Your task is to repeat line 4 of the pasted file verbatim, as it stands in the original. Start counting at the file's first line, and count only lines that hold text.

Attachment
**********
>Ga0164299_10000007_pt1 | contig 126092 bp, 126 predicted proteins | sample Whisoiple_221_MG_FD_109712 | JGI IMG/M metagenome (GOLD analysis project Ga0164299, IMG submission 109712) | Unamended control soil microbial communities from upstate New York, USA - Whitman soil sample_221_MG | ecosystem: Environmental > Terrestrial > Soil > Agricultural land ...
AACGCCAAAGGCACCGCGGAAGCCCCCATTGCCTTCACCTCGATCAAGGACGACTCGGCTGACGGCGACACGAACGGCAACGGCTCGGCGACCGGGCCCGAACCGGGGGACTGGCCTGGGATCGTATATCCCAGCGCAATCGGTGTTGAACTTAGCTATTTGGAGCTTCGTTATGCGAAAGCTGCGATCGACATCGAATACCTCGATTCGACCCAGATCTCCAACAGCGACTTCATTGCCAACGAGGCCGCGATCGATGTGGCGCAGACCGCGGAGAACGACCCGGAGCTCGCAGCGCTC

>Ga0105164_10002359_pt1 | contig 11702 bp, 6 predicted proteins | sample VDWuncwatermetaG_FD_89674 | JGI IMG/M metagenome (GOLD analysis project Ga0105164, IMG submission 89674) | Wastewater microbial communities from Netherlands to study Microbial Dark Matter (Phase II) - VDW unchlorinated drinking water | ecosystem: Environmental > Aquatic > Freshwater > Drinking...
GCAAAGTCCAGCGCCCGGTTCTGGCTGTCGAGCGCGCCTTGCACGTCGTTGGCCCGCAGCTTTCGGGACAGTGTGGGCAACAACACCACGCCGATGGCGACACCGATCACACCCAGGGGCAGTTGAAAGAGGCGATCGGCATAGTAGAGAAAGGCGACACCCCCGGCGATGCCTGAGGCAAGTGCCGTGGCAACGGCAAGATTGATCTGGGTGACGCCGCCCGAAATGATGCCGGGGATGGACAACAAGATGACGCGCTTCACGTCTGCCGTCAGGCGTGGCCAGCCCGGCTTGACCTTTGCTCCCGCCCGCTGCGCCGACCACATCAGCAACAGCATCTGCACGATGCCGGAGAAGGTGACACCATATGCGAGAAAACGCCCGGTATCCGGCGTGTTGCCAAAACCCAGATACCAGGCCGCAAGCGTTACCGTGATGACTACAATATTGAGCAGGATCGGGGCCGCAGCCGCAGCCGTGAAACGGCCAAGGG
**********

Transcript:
GCAAAGTCCAGCGCCCGGTTCTGGCTGTCGAGCGCGCCTTGCACGTCGTTGGCCCGCAGCTTTCGGGACAGTGTGGGCAACAACACCACGCCGATGGCGACACCGATCACACCCAGGGGCAGTTGAAAGAGGCGATCGGCATAGTAGAGAAAGGCGACACCCCCGGCGATGCCTGAGGCAAGTGCCGTGGCAACGGCAAGATTGATCTGGGTGACGCCGCCCGAAATGATGCCGGGGATGGACAACAAGATGACGCGCTTCACGTCTGCCGTCAGGCGTGGCCAGCCCGGCTTGACCTTTGCTCCCGCCCGCTGCGCCGACCACATCAGCAACAGCATCTGCACGATGCCGGAGAAGGTGACACCATATGCGAGAAAACGCCCGGTATCCGGCGTGTTGCCAAAACCCAGATACCAGGCCGCAAGCGTTACCGTGATGACTACAATATTGAGCAGGATCGGGGCCGCAGCCGCAGCCGTGAAACGGCCAAGGG